As I started walking off in the direction I had come on, thinking of my million dollar invention, I noticed two tip ups that I felt were too far from sight for these light conditions. As I took a few more steps one of the tip up flags went up along with a red blinking light! There goes my million dollars.

When the angler came out to check his tip up I asked him about the light attached to the flag. He said they have a mercury sensor switch that goes on when the flag goes up, they attach to the flag rod and come with a solid or blinking light. I asked him how long he has had them. When he answered, about two years, I was surprised that this was the first time that I had seen one.

I guess I can chalk up another time that I have been a day late and a dollar short.

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— WCO Daniel McGuire, Southern Somerset
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New Snake Species?
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As a Conservation Officer, one of the frequent calls we respond to, are calls regarding conflicts between people and snakes.  Particularly when said snakes, enter the complainants home.
One such call I received last year, was from a woman who was literally frantic.  More so I believe, than anyone I have ever spoken to regarding a snake.

Most people call, and ask if we can respond and remove the snake.  This lady however was clearly in fear for her life.
Normally, such calls are referred to a pest control agent, if the snake is located inside the home.  However, this woman was having none of that.  She wanted that snake gone NOW!
Given the woman’s obvious fear and state of mind, I agreed to come out and try to remove the snake. The address was local, so I informed her I could be there in about a half hour.

Prior to ending the call, I asked how big the snake was, in order to ensure I had the appropriate equipment. Much to my surprise, the woman responded, “about four inches long, and that it must be some exotic species, because she had never seen such a snake before.”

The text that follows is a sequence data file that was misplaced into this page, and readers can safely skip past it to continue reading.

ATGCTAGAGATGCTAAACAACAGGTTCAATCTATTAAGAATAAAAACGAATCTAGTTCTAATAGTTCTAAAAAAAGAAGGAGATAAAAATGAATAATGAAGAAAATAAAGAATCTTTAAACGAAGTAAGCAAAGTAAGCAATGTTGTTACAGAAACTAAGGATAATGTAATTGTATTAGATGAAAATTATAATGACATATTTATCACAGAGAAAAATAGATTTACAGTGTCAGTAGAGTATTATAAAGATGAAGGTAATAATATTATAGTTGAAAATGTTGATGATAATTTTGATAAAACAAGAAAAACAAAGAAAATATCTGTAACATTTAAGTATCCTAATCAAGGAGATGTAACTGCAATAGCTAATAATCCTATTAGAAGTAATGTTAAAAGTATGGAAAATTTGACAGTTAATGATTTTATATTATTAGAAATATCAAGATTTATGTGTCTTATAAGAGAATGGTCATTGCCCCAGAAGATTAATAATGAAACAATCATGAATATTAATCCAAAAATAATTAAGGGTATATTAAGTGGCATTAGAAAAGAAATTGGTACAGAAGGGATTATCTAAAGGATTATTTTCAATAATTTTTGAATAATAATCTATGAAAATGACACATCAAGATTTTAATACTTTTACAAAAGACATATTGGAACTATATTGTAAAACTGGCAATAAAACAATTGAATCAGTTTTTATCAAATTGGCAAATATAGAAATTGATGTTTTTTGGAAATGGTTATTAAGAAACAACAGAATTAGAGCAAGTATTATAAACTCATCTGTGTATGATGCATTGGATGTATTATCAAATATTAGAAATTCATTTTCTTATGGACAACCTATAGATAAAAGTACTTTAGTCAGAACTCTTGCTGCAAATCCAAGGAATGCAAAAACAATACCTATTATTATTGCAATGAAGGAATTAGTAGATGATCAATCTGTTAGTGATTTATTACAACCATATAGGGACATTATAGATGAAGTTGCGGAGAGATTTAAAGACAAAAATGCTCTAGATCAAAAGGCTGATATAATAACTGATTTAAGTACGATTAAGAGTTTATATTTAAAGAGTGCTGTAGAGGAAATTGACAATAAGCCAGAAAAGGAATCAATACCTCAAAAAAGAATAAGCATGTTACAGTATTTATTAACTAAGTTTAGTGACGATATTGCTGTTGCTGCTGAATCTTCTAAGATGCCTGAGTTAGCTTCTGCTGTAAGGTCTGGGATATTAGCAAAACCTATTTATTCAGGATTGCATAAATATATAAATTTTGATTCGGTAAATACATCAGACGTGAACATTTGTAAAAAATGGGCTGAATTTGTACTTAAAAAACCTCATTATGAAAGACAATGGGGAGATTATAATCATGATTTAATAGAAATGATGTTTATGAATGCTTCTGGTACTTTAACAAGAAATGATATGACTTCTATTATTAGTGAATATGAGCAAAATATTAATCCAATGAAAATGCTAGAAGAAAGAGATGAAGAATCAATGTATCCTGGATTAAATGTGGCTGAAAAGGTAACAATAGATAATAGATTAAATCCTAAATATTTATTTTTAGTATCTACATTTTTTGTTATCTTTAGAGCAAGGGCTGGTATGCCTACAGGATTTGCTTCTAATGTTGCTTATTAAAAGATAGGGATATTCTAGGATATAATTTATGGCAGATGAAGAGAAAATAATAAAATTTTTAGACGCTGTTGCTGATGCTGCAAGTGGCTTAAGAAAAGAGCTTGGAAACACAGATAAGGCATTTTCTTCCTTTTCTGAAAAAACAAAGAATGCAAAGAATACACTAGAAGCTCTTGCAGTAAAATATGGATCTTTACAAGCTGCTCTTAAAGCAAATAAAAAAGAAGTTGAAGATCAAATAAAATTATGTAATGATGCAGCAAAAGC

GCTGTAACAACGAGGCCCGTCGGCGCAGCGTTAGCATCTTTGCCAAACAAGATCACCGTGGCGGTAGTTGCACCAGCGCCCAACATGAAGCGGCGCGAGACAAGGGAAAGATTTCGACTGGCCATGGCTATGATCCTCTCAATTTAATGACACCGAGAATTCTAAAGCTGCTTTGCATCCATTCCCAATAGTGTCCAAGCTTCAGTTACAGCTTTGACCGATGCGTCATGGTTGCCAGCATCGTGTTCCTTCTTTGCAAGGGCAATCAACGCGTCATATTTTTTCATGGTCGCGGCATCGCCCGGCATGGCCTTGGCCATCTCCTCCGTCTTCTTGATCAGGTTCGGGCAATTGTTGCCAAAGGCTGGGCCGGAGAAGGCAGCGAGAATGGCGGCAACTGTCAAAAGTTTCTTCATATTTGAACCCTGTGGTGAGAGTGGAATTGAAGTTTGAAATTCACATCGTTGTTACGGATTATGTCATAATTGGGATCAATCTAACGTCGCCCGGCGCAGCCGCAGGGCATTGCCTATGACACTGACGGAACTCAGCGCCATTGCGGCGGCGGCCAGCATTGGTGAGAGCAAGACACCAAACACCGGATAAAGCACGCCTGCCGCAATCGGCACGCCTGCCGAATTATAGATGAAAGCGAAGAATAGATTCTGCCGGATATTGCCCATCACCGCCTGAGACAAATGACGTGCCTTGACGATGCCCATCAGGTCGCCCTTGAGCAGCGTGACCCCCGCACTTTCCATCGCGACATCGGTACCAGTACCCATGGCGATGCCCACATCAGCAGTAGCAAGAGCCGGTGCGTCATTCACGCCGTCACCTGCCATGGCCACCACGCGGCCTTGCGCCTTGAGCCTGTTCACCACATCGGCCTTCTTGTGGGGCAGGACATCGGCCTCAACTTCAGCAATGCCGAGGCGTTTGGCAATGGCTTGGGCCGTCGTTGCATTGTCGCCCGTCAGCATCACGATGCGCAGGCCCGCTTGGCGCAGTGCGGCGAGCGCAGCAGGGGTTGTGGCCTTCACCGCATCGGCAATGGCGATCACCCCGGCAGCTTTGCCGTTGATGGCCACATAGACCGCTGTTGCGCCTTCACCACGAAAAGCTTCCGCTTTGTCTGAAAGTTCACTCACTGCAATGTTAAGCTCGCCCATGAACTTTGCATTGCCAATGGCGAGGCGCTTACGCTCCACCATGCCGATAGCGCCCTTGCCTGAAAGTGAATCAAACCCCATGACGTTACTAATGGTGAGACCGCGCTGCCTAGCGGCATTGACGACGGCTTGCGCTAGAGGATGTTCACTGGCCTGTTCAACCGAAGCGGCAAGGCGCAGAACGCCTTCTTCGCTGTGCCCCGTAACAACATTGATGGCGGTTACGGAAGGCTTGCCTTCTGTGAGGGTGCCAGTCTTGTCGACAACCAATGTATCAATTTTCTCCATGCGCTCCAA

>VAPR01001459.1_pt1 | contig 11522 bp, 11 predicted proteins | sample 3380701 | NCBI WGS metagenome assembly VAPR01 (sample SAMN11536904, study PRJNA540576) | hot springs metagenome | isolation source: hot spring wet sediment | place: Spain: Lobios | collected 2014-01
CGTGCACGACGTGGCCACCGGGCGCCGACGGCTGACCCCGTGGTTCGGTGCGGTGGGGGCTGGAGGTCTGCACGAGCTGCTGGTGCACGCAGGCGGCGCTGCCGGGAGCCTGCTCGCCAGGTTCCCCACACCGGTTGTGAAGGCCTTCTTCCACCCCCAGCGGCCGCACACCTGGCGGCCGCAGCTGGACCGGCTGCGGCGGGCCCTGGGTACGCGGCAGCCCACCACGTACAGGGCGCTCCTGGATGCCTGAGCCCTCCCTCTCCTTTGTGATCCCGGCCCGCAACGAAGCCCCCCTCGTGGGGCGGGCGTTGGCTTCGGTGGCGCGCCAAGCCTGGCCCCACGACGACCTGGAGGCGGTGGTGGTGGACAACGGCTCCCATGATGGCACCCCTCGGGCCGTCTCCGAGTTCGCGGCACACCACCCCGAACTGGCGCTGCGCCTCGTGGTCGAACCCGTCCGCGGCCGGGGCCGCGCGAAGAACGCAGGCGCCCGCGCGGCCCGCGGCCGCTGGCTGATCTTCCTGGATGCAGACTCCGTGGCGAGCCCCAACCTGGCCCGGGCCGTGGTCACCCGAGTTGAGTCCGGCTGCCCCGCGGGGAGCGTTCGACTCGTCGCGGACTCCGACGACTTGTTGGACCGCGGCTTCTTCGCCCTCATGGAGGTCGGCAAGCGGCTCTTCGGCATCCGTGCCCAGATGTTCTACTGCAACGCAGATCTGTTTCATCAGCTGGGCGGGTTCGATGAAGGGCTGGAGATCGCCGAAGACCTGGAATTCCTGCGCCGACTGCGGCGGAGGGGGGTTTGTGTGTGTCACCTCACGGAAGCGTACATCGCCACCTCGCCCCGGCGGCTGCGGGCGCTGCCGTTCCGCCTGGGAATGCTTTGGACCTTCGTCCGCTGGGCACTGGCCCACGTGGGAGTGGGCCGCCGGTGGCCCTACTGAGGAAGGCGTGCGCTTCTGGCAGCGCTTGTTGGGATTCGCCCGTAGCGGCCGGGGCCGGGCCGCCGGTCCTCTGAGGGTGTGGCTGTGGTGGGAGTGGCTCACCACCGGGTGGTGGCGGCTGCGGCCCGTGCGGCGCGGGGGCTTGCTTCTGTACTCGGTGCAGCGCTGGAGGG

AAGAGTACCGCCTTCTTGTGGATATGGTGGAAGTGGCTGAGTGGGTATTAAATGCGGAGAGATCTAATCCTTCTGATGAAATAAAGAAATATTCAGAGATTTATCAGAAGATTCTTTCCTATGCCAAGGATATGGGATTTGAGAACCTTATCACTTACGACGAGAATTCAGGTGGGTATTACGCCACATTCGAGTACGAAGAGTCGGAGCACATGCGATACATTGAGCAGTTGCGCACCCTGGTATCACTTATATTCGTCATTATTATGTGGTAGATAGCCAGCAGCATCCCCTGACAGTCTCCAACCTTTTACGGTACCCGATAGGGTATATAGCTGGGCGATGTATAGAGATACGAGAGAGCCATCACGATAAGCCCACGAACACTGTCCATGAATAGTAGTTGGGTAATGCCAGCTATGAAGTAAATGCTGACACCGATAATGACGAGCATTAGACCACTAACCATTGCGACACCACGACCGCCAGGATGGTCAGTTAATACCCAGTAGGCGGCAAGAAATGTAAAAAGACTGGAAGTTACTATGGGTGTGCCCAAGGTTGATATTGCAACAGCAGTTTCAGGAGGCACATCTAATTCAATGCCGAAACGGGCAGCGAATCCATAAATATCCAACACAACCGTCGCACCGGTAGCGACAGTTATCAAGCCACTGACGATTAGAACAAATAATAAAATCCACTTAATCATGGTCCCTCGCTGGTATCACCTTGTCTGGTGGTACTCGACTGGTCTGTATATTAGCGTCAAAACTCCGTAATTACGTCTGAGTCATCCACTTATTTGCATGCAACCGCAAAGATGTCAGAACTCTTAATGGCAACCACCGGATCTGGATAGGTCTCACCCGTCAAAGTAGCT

I hung up the phone, and departed for the residence, fully expecting to find a nightcrawlers that had found its way into the house.  Or, possibly a juvenile water snake, since the woman said she lived next to the creek.

Upon my arrival, the woman was waiting for me in the driveway.  Upon seeing me, she could not thank me enough for responding to what was in her mind, a life threatening emergency.

We entered the house, and the woman stated it was in her bedroom, underneath the bed.  The door to the bedroom was closed, and a towel was placed below the door, to prevent the demon from escaping.

The following conversation went something like this.
Me-“Ma’am, it is not a snake”
Her-“Yes it is!”
Me-“No, it isn’t”
Her-“Are you sure?”
Me-“Pretty sure!”
Her-“How do you know”
Me-“Because the Fish and Boat Commission spent a lot of money teaching me what a snake looks like.”

I retrieved the alleged snake, and we both had a great laugh as I handed her the remains of a broken rubber band.

We spoke for a few minutes laughing, and her being obviously relieved.  She then stated her husband would be very upset with her.  Apparently, she had called him at work and demanded he come home immediately.  I just smiled, and informed the nice lady, that my report would read I responded to a snake call, resolved such issue and continued my duty.  It is unknown to me whether she ever told her husband what type of snake it was or not.

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— WCO Aaron B. Lupacchini, NE Region
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One Minor Detail
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This past spring I received a phone message from the regional office for a person wanting to install a barrier in a stream to prevent trout movement in a small stream stocked by a local cooperative trout nursery.  I called the person and explained that a permit would be required for that type of activity and would probably not be effective.

The person wanted me to stop by and look at the location and give my opinion on what could be done.  I told him I would stop and look at the section of stream but since it was the first week of trout season, I didn’t know exactly when I would get there. One Sunday afternoon I was in the area and stopped by the stream to take a better look at the stream section where he wanted to install the fish barrier.